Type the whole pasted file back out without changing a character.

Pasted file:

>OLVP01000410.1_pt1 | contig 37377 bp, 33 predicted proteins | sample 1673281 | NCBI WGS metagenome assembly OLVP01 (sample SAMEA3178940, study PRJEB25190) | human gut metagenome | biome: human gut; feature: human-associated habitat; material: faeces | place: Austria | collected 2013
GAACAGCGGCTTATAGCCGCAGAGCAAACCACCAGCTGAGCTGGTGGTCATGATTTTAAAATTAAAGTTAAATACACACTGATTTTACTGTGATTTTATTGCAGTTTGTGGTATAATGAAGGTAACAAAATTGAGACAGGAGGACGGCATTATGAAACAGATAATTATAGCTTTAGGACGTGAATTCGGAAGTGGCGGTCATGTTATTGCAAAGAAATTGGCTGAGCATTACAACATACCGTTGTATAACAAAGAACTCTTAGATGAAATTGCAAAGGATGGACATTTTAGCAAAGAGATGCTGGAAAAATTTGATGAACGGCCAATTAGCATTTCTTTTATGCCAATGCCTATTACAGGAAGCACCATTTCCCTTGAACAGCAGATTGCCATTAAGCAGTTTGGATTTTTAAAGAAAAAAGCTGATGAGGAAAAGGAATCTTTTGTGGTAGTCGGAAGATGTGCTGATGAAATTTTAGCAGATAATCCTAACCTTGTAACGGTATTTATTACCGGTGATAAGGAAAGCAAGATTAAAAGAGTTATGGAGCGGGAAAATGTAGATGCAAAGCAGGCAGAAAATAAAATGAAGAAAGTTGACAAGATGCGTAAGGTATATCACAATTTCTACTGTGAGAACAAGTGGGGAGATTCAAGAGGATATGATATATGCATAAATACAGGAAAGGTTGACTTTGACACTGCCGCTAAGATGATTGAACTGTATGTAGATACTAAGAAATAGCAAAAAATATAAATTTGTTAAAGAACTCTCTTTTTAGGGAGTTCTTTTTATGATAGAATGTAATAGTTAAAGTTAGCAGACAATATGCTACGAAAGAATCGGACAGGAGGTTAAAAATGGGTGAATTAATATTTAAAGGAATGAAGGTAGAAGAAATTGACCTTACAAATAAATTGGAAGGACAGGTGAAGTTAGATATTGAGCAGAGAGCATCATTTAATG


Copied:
>OLVP01000410.1_pt1 | contig 37377 bp, 33 predicted proteins | sample 1673281 | NCBI WGS metagenome assembly OLVP01 (sample SAMEA3178940, study PRJEB25190) | human gut metagenome | biome: human gut; feature: human-associated habitat; material: faeces | place: Austria | collected 2013
GAACAGCGGCTTATAGCCGCAGAGCAAACCACCAGCTGAGCTGGTGGTCATGATTTTAAAATTAAAGTTAAATACACACTGATTTTACTGTGATTTTATTGCAGTTTGTGGTATAATGAAGGTAACAAAATTGAGACAGGAGGACGGCATTATGAAACAGATAATTATAGCTTTAGGACGTGAATTCGGAAGTGGCGGTCATGTTATTGCAAAGAAATTGGCTGAGCATTACAACATACCGTTGTATAACAAAGAACTCTTAGATGAAATTGCAAAGGATGGACATTTTAGCAAAGAGATGCTGGAAAAATTTGATGAACGGCCAATTAGCATTTCTTTTATGCCAATGCCTATTACAGGAAGCACCATTTCCCTTGAACAGCAGATTGCCATTAAGCAGTTTGGATTTTTAAAGAAAAAAGCTGATGAGGAAAAGGAATCTTTTGTGGTAGTCGGAAGATGTGCTGATGAAATTTTAGCAGATAATCCTAACCTTGTAACGGTATTTATTACCGGTGATAAGGAAAGCAAGATTAAAAGAGTTATGGAGCGGGAAAATGTAGATGCAAAGCAGGCAGAAAATAAAATGAAGAAAGTTGACAAGATGCGTAAGGTATATCACAATTTCTACTGTGAGAACAAGTGGGGAGATTCAAGAGGATATGATATATGCATAAATACAGGAAAGGTTGACTTTGACACTGCCGCTAAGATGATTGAACTGTATGTAGATACTAAGAAATAGCAAAAAATATAAATTTGTTAAAGAACTCTCTTTTTAGGGAGTTCTTTTTATGATAGAATGTAATAGTTAAAGTTAGCAGACAATATGCTACGAAAGAATCGGACAGGAGGTTAAAAATGGGTGAATTAATATTTAAAGGAATGAAGGTAGAAGAAATTGACCTTACAAATAAATTGGAAGGACAGGTGAAGTTAGATATTGAGCAGAGAGCATCATTTAATG